Brightsurf Science News & Current Events Archive (August 2013)

Science news and science current events archive August, 2013.

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Top Science News & Current Event Articles from August 2013

New insight on vulnerability of public-supply wells to contamination
Key factors have been identified that help determine the vulnerability of public-supply wells to contamination. A new USGS report describes these factors, providing insight into which contaminants in an aquifer might reach a well and when, how and at what concentration they might arrive. About one-third of the US population gets their drinking water from public-supply wells.

Deep Earth heat surprise
Researchers have for the first time experimentally mimicked the pressure conditions of Earths' deep mantle to measure thermal conductivity using a new measurement technique on the mantle material magnesium oxide. They found that heat transfer is lower than other predictions, with total heat flow across the Earth of about 10.4 terawatts, about 60 percent of the power used today by civilization. They also found that conductivity has less dependence on pressure conditions than predicted.

2 wildfires in Idaho
NASA's Aqua satellite captured this image of Idaho's two large fires on Aug. 10, 2013.

Researcher controls colleague's motions in first human brain-to-brain interface
University of Washington researchers have performed what they believe is the first noninvasive human-to-human brain interface, with one researcher able to send a brain signal via the Internet to control the hand motions of a fellow researcher.

New PRA gene identified in Phalenes and Papillons
Finnish researchers have identified a genetic mutation causing progressive retinal atrophy (PRA) in the Phalene and Papillon dog breeds. PRA is one of the most common causes of blindness in dogs and in human. This study highlights the shared genetic etiology of many canine and human genetic disorders, and provides new tools to investigate PRA mechanisms while the beloved dogs benefit from genetic testing.

As climate, disease links become clearer, study highlights need to forecast future shifts
Climate change is affecting the spread of infectious diseases worldwide, according to an international team of leading disease ecologists, with serious impacts to human health and biodiversity conservation. Writing in the journal Science, they propose that modeling the way disease systems respond to climate variables could help public health officials and environmental managers predict and mitigate the spread of lethal diseases.

Poor oral health linked to cancer-causing oral HPV infection
Poor oral health, including gum disease and dental problems, was found to be associated with oral human papillomavirus infection, which causes about 40 percent to 80 percent of oropharyngeal cancers, according to a study published in Cancer Prevention Research, a journal of the American Association for Cancer Research.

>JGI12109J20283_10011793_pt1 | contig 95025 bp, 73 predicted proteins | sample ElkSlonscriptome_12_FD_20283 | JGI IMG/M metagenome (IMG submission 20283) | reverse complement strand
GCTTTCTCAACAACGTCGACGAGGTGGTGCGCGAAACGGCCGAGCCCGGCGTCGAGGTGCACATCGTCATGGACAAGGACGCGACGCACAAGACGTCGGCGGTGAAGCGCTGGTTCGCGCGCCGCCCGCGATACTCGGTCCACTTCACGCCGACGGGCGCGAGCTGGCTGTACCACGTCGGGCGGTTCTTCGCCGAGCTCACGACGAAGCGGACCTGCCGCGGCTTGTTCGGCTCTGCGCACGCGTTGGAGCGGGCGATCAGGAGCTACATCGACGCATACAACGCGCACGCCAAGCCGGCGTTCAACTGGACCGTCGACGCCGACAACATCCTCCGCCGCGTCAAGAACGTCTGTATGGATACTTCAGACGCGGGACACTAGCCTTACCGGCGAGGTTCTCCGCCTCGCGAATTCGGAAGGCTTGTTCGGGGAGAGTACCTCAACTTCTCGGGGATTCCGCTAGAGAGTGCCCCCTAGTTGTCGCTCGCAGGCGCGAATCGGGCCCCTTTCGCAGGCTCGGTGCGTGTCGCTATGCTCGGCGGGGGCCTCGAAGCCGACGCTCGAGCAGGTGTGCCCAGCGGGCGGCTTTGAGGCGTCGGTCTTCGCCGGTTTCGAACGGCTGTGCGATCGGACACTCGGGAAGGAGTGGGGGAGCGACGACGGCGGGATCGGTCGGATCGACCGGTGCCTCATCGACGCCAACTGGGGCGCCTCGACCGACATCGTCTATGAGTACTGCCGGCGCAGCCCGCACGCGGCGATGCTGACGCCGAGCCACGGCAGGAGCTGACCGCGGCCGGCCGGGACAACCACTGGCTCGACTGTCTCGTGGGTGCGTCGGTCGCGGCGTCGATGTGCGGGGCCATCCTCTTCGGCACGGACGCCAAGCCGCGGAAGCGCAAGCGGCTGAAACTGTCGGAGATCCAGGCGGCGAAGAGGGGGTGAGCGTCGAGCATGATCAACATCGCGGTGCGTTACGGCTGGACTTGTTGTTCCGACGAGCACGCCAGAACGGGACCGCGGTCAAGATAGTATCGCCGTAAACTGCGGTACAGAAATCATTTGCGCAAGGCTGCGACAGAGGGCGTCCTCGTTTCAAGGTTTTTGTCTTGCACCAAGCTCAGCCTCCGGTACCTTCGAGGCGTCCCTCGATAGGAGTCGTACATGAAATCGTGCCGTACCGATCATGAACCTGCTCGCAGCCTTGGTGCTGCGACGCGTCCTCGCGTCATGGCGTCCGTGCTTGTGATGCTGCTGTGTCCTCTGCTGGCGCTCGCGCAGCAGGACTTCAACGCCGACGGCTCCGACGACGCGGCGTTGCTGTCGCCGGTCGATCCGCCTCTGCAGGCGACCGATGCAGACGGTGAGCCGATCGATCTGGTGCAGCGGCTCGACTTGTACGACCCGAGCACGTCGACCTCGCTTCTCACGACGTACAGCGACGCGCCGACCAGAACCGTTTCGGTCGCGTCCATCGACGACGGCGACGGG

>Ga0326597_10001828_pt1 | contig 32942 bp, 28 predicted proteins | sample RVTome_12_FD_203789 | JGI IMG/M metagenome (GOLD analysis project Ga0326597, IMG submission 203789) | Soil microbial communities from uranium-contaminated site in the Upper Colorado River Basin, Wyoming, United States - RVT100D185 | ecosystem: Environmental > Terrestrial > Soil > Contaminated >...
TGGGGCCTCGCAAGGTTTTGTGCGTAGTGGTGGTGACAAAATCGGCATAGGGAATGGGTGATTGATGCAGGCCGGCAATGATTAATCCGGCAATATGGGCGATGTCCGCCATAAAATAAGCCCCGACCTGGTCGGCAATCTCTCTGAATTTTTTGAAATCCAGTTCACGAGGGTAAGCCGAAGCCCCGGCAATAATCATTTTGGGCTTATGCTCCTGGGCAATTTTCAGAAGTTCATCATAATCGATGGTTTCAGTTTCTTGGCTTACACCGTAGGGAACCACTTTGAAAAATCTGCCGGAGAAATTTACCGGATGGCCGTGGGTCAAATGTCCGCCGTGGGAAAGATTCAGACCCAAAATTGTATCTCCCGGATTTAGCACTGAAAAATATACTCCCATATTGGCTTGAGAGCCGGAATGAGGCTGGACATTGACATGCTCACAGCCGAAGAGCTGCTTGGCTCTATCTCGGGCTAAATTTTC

First scientific method to authenticate world's costliest coffee
The world's most expensive coffee can cost $80 a cup, and scientists now are reporting development of the first way to verify authenticity of this crème de la crème, the beans of which come from the feces of a Southeast Asian animal called a palm civet. Their study appears in ACS' Journal of Agricultural and Food Chemistry.

Development of a therapeutic algorithm for optimal nosebleed management
Approximately 60 percent of people experience epistaxis, commonly known as nosebleed, at least once in their lifetime. Of those who experience nosebleed, six percent require medical treatment. A study in the September 2013 issue of Otolaryngology-Head and Neck Surgery, explores which nosebleed treatment options demonstrate the best outcomes.

Chinese CDC and Aeras sign agreement to collaborate on TB vaccine R&D
The Chinese Center for Disease Control and Prevention and Aeras today signed a memorandum of understanding to advance research and development of new tuberculosis vaccines.

Even mild stress can make it difficult to control your emotions, NYU researchers find
Even mild stress can thwart therapeutic measures to control emotions, a team of neuroscientists at New York University has found. Their findings point to the limits of clinical techniques while also shedding new light on the barriers that must be overcome in addressing afflictions such as fear or anxiety.

Smokers who survive to 70 still lose 4 years of life
Smokers who survive to 70 still lose an average of four years of life, according to findings from the Whitehall study presented at ESC Congress 2013 today by Dr. Jonathan Emberson from the UK.

Novel drug shuts down master protein key to lymphoma
Researchers have discovered how an experimental drug is capable of completely eradicating human lymphoma in mice after just five doses. The study, led by researchers at Weill Cornell Medical College, sets the stage for testing the drug in clinical trials of diffuse large B-cell lymphoma, the most common subtype of non-Hodgkin lymphoma, itself the seventh most frequently diagnosed cancer in the US.

Emotional behavior of adults could be triggered in the womb
Adults could be at greater risk of becoming anxious and vulnerable to poor mental health if they were deprived of certain hormones while developing in the womb according to new research by scientists at Cardiff and Cambridge universities.

Middle-aged men, women not equal in heart attack risk
High cholesterol levels are much more risky for middle-aged men than middle-aged women when it comes to having a first heart attack, a new study of more than 40,000 Norwegian men and women has shown.

Oral nutritional supplements demonstrate significant health and cost benefits
A recent health economics and outcomes study, conducted by leading health economists and supported by Abbott, found that oral nutritional supplements provided to patients during hospitalization were associated with significant reductions in length of stay and hospitalization cost. Additionally, the 30-day readmission risk was significantly reduced for patients with at least one known subsequent readmission.